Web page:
"There are two things that distinguish Abhyasa from other approaches," said founder and teacher J. Brown as Yoga Sleuth and his fellow students sat in a circle at the start of J.'s Saturday morning basics class.
"One is the very specific breathing we do throughout the practice: ujjayi pranayama or ocean sounding breath," he explained. "We want to see if we regulate our breath, make it longer and smoother by making sound."
J. then did an uncanny imitation of the ocean, and asked us to follow suit on both inhale and exhale. "To do this, your mind has to come away from other things. All the attention is on the breath, and everything your body does is organized to the breathing," he said.
J. explained a second difference in the Abhyasa approach: "Other schools are about taking the body farther—'Here's a physical edge, and I have to see if I can go past it, because what's on the other side is what I'm hoping to get from my yoga.' I want to suggest that in this practice, that is not the case. That mentality is good for many things in life—running marathons, climbing mountains, gymnastics—but in this practice I am only interested in seeing if you can feel well enough to enjoy life today. To only do the right amount for who you are today."
Our practice commenced in that spirit. We were welcomed to chant along to "Om Shanti," then rounded gently over our cross-legged seats. "Try ocean breathing and see how you can move and release your body in this position. Maybe you can feel a dispersal of musculoskeletal tension. Doing your breathing is doing your pose. Patience and gravity are taking care of the rest," he assured us.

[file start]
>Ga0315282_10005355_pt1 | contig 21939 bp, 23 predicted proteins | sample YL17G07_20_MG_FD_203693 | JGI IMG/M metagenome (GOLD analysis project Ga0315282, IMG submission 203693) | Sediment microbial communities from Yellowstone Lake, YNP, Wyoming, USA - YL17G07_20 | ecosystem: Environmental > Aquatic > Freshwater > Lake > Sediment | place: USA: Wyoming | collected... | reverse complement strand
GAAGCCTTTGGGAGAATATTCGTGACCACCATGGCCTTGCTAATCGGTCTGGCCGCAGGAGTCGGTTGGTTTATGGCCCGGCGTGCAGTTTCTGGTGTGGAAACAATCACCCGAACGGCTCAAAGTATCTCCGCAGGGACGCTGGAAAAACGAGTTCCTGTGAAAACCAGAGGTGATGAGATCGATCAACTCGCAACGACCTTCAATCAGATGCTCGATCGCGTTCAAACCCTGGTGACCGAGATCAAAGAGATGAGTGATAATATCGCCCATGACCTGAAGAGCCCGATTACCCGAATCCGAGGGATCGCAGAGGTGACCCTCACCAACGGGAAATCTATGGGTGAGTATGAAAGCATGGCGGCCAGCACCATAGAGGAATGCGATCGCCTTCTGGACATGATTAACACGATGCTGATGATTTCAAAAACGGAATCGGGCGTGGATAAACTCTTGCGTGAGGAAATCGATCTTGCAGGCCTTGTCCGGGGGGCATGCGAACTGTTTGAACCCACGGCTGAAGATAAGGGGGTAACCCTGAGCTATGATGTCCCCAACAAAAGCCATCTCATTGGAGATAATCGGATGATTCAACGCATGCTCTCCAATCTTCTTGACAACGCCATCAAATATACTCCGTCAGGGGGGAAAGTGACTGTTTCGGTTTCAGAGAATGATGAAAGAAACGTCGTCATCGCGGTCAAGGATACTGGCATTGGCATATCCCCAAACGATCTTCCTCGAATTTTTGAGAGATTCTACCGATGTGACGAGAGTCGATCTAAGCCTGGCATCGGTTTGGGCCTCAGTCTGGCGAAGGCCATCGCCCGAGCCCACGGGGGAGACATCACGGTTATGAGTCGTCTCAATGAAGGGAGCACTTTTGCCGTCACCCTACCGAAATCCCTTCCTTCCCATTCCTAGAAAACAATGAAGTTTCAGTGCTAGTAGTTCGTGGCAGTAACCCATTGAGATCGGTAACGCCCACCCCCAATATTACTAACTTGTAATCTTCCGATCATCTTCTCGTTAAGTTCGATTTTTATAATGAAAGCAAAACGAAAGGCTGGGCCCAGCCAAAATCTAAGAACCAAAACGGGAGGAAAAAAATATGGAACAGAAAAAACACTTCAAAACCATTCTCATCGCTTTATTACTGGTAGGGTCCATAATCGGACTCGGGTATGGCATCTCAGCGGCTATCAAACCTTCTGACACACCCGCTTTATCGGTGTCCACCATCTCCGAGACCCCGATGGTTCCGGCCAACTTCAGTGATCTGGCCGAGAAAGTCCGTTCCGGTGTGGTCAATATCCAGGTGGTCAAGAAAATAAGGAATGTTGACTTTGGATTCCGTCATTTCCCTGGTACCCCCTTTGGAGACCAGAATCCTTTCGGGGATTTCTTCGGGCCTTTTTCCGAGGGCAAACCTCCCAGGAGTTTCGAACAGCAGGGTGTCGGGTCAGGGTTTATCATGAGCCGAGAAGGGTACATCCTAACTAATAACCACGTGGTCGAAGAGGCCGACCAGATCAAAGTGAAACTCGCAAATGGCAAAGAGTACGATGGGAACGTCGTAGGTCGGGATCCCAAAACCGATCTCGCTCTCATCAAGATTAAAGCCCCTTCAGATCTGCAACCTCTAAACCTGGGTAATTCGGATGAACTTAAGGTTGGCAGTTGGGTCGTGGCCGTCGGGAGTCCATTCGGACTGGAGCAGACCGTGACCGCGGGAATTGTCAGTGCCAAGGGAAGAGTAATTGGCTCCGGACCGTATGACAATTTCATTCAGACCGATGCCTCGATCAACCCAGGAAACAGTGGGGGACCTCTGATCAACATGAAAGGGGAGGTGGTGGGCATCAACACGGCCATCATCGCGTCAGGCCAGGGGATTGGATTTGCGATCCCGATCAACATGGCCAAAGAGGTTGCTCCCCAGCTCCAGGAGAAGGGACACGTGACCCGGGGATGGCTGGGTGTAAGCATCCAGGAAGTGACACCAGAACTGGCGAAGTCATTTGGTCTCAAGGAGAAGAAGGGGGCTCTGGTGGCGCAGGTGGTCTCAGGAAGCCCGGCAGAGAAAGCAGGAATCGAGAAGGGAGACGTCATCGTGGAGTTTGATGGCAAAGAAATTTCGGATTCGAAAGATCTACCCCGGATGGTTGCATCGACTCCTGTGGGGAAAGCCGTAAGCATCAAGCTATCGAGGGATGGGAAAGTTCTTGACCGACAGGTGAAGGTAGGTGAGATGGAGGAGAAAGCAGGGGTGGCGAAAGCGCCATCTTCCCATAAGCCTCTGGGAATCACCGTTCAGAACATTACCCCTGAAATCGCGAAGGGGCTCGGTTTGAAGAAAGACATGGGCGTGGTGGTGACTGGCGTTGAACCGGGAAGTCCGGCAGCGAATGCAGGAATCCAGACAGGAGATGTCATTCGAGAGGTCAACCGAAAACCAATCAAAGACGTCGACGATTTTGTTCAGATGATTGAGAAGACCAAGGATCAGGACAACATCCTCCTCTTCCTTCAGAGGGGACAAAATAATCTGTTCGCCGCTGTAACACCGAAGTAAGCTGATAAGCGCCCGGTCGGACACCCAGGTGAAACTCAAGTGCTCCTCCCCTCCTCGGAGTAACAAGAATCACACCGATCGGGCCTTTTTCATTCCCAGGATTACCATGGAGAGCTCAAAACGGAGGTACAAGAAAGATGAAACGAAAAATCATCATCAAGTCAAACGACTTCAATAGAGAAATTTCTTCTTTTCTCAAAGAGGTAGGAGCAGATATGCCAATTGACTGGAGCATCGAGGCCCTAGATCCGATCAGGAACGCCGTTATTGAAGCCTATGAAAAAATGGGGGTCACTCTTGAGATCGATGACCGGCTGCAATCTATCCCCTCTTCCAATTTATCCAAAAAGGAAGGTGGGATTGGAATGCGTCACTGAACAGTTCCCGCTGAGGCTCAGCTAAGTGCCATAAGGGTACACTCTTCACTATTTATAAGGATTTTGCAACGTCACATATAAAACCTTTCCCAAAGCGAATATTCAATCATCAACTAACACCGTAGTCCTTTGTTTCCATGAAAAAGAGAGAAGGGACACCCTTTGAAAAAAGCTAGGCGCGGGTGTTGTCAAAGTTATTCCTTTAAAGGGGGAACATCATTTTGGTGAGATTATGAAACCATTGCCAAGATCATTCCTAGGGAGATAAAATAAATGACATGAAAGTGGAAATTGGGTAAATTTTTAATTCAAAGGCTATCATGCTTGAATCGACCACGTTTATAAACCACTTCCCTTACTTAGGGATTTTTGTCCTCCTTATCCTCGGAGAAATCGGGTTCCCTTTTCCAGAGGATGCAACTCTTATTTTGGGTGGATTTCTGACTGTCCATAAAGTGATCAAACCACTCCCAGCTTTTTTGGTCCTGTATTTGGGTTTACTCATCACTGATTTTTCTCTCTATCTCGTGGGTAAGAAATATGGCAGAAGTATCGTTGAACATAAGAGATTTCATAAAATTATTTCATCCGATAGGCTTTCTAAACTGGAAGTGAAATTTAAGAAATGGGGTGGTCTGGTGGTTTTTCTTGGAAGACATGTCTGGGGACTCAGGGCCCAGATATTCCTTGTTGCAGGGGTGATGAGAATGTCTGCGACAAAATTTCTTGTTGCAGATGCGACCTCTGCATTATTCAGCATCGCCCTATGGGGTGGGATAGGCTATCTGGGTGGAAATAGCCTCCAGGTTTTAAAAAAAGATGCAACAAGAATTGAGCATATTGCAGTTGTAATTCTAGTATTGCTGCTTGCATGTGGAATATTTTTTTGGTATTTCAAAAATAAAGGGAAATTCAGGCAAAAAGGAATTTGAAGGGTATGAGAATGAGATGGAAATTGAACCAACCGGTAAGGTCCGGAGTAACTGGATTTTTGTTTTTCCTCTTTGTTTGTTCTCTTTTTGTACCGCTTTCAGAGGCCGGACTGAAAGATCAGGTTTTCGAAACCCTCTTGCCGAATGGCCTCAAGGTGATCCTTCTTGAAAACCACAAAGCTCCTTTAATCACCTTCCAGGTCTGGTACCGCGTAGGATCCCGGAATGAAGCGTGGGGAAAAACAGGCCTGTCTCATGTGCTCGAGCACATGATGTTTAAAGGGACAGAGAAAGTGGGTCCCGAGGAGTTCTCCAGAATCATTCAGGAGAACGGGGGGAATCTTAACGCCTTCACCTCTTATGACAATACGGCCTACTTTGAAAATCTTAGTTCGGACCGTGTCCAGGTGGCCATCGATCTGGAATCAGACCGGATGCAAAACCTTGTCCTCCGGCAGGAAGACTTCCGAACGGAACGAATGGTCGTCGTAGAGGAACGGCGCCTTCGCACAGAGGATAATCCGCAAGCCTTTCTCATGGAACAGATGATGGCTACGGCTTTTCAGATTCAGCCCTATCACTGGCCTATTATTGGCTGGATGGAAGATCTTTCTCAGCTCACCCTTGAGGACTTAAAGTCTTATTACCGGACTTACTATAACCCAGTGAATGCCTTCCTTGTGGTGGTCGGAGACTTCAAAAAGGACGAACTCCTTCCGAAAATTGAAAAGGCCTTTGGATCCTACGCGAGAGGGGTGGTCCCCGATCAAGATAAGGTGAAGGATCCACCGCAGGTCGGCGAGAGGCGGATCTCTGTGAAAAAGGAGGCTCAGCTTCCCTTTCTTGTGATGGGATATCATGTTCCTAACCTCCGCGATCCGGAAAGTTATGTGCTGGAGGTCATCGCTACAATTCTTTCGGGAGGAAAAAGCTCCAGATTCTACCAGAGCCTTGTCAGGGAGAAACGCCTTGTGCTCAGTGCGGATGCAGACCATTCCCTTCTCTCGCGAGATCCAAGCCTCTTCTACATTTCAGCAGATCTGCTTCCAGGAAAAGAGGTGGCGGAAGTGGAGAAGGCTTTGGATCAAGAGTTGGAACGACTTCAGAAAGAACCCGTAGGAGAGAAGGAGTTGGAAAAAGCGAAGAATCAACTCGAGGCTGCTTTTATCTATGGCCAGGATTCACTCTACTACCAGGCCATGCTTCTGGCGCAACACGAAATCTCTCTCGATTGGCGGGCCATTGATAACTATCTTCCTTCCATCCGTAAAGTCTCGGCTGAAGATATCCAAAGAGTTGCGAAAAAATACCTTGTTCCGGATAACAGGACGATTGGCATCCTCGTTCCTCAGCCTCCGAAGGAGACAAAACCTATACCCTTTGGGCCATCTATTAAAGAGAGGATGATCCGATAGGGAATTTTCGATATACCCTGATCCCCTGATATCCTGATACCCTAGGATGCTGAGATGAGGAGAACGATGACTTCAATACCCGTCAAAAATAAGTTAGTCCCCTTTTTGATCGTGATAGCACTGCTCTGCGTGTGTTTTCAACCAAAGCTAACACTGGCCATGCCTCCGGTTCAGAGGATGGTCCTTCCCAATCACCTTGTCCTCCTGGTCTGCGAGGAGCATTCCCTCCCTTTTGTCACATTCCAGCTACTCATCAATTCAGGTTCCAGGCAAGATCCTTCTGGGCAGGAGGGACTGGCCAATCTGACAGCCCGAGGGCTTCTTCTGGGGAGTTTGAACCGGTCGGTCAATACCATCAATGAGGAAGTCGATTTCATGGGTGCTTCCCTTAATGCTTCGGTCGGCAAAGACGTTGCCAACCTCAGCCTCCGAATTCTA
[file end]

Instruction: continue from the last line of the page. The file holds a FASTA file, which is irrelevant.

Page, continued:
J. came around to give us all adjustments to the neck and lower back, always asking permission first. As we progressed to down dog, J. assessed my pose and suggested I bring my feet wider and allow my knees to bend as much as I needed to best express the posture.
We took some gentle sun salutations, continuing the oceanic breathing throughout. "The idea is to find the amount of work that makes you feel balanced and supported by your breath." We progressed through warrior two, triangle and extended side angle. "Smile for no reason!" suggested J. as we held the standing poses and gave our best grins.
Our balance pose was vrksasana. My drishti was one of the potted plants on the windowsill, framed by the morning sunshine. "The reason I'm asking you to do this is not because I want you to get good at standing on one leg. It's not that useful a skill!" J. joked. "It has to do with what's happening in your mind as you do this. It's an internal mental practice that we're after," he offered as a reminder. "It's about letting go of whatever you need to, so you can fall over a million times and not feel the least bit annoyed!"
We lied down and took several breaths in bridge (or wheel, but only if it made sense for our bodies today), then were rewarded with a nine-minute savasana.
"This practice equals a relinquishing of physical effort," J. explained as we continued to relax. "You are more than just the effort of the last hour and 20 minutes. Sometimes if you can just do some breathing or moving in a way that settles your system, encourages a balanced state, you can let go of that broader effort."
"There's a wondrous phenomena that's taking place, and it's that you exist," J. added, as our ocean breath calmed to a gentle wave.
—Jim Catapano for Yoga Sleuth
Drop-in classes are $18, with $1 mat rental. New students can try one week unlimited for $27.